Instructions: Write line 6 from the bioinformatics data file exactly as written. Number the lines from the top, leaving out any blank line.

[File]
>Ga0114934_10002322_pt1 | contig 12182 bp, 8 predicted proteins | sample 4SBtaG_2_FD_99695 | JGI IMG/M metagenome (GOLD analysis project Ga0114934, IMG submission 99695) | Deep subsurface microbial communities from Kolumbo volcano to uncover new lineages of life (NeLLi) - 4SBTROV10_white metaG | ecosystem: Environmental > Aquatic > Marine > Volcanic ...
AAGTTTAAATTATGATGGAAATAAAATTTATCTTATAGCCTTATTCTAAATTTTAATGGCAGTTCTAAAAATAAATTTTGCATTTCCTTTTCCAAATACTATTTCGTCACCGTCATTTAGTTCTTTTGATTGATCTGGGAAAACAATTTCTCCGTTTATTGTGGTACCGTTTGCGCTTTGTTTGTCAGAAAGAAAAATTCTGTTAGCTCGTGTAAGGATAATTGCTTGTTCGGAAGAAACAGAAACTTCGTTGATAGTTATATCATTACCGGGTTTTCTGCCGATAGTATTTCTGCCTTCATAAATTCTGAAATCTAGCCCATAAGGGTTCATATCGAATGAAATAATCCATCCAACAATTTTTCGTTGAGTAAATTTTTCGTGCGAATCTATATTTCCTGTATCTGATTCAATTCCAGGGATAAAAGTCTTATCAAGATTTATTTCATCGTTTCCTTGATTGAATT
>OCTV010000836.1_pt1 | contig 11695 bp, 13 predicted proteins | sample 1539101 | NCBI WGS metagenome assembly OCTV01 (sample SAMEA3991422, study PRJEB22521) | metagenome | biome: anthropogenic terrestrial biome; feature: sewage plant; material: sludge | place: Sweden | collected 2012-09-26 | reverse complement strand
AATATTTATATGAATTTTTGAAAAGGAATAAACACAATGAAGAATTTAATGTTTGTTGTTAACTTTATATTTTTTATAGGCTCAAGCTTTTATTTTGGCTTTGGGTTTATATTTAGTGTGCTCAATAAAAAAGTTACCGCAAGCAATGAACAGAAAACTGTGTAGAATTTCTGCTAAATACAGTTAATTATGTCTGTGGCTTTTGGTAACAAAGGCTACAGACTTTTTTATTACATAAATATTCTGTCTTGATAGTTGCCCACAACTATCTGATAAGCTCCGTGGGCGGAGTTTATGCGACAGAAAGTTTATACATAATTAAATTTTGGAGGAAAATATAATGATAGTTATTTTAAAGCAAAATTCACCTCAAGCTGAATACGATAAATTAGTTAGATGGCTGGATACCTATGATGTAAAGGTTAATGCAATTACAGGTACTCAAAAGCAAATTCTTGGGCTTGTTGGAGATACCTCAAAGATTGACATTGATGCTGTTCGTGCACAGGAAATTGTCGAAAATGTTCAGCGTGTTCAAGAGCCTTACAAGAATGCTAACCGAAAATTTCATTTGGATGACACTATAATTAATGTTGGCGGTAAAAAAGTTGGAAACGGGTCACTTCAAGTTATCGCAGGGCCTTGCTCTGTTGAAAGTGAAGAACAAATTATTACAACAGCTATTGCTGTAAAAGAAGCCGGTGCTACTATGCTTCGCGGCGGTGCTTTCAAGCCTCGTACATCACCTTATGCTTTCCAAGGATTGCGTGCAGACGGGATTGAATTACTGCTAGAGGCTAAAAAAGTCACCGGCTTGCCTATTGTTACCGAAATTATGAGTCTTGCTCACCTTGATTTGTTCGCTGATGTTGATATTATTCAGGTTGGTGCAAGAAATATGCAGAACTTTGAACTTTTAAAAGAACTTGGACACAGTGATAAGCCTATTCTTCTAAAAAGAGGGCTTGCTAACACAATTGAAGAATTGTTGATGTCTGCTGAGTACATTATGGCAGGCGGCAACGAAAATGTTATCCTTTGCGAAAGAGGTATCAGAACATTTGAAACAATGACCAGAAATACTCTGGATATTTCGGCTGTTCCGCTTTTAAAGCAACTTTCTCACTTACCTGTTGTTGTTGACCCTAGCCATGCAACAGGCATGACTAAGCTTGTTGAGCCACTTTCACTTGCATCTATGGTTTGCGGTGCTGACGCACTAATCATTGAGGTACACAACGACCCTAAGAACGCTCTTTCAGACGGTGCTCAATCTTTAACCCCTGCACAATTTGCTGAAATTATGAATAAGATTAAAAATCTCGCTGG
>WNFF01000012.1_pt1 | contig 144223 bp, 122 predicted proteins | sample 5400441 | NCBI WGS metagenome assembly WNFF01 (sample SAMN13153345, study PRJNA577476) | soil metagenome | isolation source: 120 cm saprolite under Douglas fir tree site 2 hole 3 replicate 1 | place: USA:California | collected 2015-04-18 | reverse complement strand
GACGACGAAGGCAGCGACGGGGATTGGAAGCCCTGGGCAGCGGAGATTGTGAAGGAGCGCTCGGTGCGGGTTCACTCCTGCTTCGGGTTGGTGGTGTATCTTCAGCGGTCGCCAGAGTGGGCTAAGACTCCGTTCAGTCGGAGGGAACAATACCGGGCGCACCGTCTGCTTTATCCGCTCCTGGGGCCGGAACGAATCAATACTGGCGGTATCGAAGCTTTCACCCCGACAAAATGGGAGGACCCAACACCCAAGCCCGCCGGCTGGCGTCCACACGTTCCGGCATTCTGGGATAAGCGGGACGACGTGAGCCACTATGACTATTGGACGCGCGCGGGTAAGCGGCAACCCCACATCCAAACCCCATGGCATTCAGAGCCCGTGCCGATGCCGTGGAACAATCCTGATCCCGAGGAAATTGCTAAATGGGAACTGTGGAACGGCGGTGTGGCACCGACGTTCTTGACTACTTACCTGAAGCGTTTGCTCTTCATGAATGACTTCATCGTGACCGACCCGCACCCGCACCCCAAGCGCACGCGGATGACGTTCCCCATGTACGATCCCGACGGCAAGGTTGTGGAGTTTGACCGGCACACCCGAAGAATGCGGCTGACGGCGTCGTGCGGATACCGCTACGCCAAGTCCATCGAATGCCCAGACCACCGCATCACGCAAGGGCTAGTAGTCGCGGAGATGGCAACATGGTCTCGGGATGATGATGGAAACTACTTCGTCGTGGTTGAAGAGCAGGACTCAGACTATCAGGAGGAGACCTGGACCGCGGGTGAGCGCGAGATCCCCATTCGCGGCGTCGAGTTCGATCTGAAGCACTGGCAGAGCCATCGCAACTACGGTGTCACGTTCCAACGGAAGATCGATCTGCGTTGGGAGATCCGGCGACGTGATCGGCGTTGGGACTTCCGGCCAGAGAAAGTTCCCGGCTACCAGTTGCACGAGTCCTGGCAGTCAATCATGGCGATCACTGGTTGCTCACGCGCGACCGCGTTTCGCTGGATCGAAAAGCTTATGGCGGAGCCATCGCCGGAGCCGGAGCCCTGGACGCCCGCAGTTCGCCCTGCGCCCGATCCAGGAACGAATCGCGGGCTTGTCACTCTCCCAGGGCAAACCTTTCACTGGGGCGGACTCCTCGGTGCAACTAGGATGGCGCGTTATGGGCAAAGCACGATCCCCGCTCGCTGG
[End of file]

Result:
GACGACGAAGGCAGCGACGGGGATTGGAAGCCCTGGGCAGCGGAGATTGTGAAGGAGCGCTCGGTGCGGGTTCACTCCTGCTTCGGGTTGGTGGTGTATCTTCAGCGGTCGCCAGAGTGGGCTAAGACTCCGTTCAGTCGGAGGGAACAATACCGGGCGCACCGTCTGCTTTATCCGCTCCTGGGGCCGGAACGAATCAATACTGGCGGTATCGAAGCTTTCACCCCGACAAAATGGGAGGACCCAACACCCAAGCCCGCCGGCTGGCGTCCACACGTTCCGGCATTCTGGGATAAGCGGGACGACGTGAGCCACTATGACTATTGGACGCGCGCGGGTAAGCGGCAACCCCACATCCAAACCCCATGGCATTCAGAGCCCGTGCCGATGCCGTGGAACAATCCTGATCCCGAGGAAATTGCTAAATGGGAACTGTGGAACGGCGGTGTGGCACCGACGTTCTTGACTACTTACCTGAAGCGTTTGCTCTTCATGAATGACTTCATCGTGACCGACCCGCACCCGCACCCCAAGCGCACGCGGATGACGTTCCCCATGTACGATCCCGACGGCAAGGTTGTGGAGTTTGACCGGCACACCCGAAGAATGCGGCTGACGGCGTCGTGCGGATACCGCTACGCCAAGTCCATCGAATGCCCAGACCACCGCATCACGCAAGGGCTAGTAGTCGCGGAGATGGCAACATGGTCTCGGGATGATGATGGAAACTACTTCGTCGTGGTTGAAGAGCAGGACTCAGACTATCAGGAGGAGACCTGGACCGCGGGTGAGCGCGAGATCCCCATTCGCGGCGTCGAGTTCGATCTGAAGCACTGGCAGAGCCATCGCAACTACGGTGTCACGTTCCAACGGAAGATCGATCTGCGTTGGGAGATCCGGCGACGTGATCGGCGTTGGGACTTCCGGCCAGAGAAAGTTCCCGGCTACCAGTTGCACGAGTCCTGGCAGTCAATCATGGCGATCACTGGTTGCTCACGCGCGACCGCGTTTCGCTGGATCGAAAAGCTTATGGCGGAGCCATCGCCGGAGCCGGAGCCCTGGACGCCCGCAGTTCGCCCTGCGCCCGATCCAGGAACGAATCGCGGGCTTGTCACTCTCCCAGGGCAAACCTTTCACTGGGGCGGACTCCTCGGTGCAACTAGGATGGCGCGTTATGGGCAAAGCACGATCCCCGCTCGCTGG